Surprisingly, it actually worked, and we had a great class this Monday. It might have also helped that I gave everyone a number, and when I called their number, it was their turn to answer one of my questions about giving/asking for directions.

Today was another troublesome class. Yesterday, my Junior 1 classes were able to do a shorter and less difficult version of my directions lesson plan, so I know that my Junior 2 classes can do it. (Not to mention, it was very, very successful on Monday and Tuesday). This morning, however, this class did not want to do anything. People were drawing in class, throwing things, hitting, not paying attention, talking over me every time I talked. Absolutely nothing was working at all. I got through to the last ten minutes of class, and I was done trying to talk over them. I had given the class as a whole multiple warnings, but as soon as I was done telling them to listen or quiet down, they would go right back to what they were doing.

I made them all write me a note on a piece of paper that said,

Things that are inappropriate to do in English class:
1. Do homework for other classes.
2. Read magazines.
3. Work on drawings.
4. Hit other students.
5. Talk while the teacher is talking.

Knowing that they had English class with their Chinese teacher following mine, I left it on the board so their teacher would know what we had discussed. I also gave them a lower score on their evaluation for their head teacher than I normally do. We'll see if that helps -- but probably not, because my Wednesday Junior 2s are probably at the lowest level of English of that grade.

My second class this morning went really well, which made up for how bad the first class had gone. Some of the kids in that class are absolutely hilarious, but there are three boys that sit on the side of the room who are instigators.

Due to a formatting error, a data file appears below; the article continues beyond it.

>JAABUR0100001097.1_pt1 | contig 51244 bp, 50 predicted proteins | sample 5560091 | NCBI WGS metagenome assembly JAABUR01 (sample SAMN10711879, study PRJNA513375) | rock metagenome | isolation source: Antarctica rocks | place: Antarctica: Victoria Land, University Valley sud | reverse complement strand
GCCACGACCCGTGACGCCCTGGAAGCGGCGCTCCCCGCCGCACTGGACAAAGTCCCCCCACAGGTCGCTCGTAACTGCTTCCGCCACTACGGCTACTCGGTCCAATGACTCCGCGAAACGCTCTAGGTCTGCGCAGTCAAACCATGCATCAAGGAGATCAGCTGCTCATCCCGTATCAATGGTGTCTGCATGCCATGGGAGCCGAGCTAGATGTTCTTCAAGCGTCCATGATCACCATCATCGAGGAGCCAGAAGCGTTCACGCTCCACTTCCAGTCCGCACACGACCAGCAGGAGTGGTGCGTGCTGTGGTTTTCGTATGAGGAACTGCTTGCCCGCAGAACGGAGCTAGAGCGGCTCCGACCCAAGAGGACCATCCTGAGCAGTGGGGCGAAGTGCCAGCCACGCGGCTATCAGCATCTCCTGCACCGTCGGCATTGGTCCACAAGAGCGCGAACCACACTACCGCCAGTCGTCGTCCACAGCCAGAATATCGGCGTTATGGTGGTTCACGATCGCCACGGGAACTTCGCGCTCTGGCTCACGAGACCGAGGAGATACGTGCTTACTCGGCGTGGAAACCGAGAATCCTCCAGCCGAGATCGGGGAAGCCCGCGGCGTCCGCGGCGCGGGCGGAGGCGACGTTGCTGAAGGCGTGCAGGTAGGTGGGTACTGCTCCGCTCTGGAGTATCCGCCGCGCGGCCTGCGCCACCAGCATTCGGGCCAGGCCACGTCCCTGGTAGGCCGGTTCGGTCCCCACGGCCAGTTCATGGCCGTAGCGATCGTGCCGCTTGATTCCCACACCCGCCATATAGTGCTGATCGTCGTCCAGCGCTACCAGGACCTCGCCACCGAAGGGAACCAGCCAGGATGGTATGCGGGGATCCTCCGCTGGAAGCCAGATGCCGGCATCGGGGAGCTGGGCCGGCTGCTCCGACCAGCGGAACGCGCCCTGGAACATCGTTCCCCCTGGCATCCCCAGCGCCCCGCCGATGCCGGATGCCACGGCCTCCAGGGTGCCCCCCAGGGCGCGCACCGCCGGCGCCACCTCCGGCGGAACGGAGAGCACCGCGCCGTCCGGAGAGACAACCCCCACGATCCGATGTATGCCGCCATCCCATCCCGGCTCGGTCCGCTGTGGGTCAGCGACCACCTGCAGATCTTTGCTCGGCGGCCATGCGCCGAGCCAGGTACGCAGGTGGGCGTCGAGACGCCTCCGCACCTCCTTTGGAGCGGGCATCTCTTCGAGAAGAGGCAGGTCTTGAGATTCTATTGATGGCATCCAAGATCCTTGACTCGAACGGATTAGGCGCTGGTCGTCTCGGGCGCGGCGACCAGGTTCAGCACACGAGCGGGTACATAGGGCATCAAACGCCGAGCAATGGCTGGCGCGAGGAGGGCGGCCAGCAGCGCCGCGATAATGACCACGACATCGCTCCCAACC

I can definitely see in my classes a sort of discrimination against the kids who come from rural areas. Quite often, they don't know or speak nearly as much English as their peers, and the teachers even assign them seats in the back of the classroom. A lot of the time, they are even put at a desk by themselves, instead of with a seat mate. I'm really bothered by this, because Chinese students are evaluated not on their homework scores, but on their tests. As a result, there isn't really a concern for "cheating" in the classroom. Cheating is only a concern in the exam room. Therefore, seat mates are a big deal in China; they help each other out if they don't know the answer, they help translate if the other doesn't know what I'm saying in English, etc. I feel like the teachers know that the kids from rural areas are already behind, so they leave them to flounder instead of seating them next to someone who could help propel them forward. I have one boy in my J1 class who actually had a monitor assigned to him to tell me, "Miss Mary, this boy doesn't know English" every time I try to talk to him. Being as hardheaded as I am, of course, I still try. Between my very little knowledge of Chinese and his very little knowledge of English, we haven't gotten much past, "My name is" (ming zi) and teaching him how to say lawyer (lu shi), but we're getting there. I actually had a breakthrough with him last week, where he was able to write, "I want to be a businessman" on the chalkboard along with the rest of the class. I'm pretty sure he was just copying one of the sentences I had written earlier, but he was one of the few who wrote down the jobs with their English descriptions, so at least he's trying. I'm making him a sheet with common English words that I say - paper, write, board, please, name, quiet, listen, etc., and hopefully I'll be able to look up the characters in Chinese and print him a little cheat sheet. I haven't done so yet, just because I don't want every one in class to start asking for one.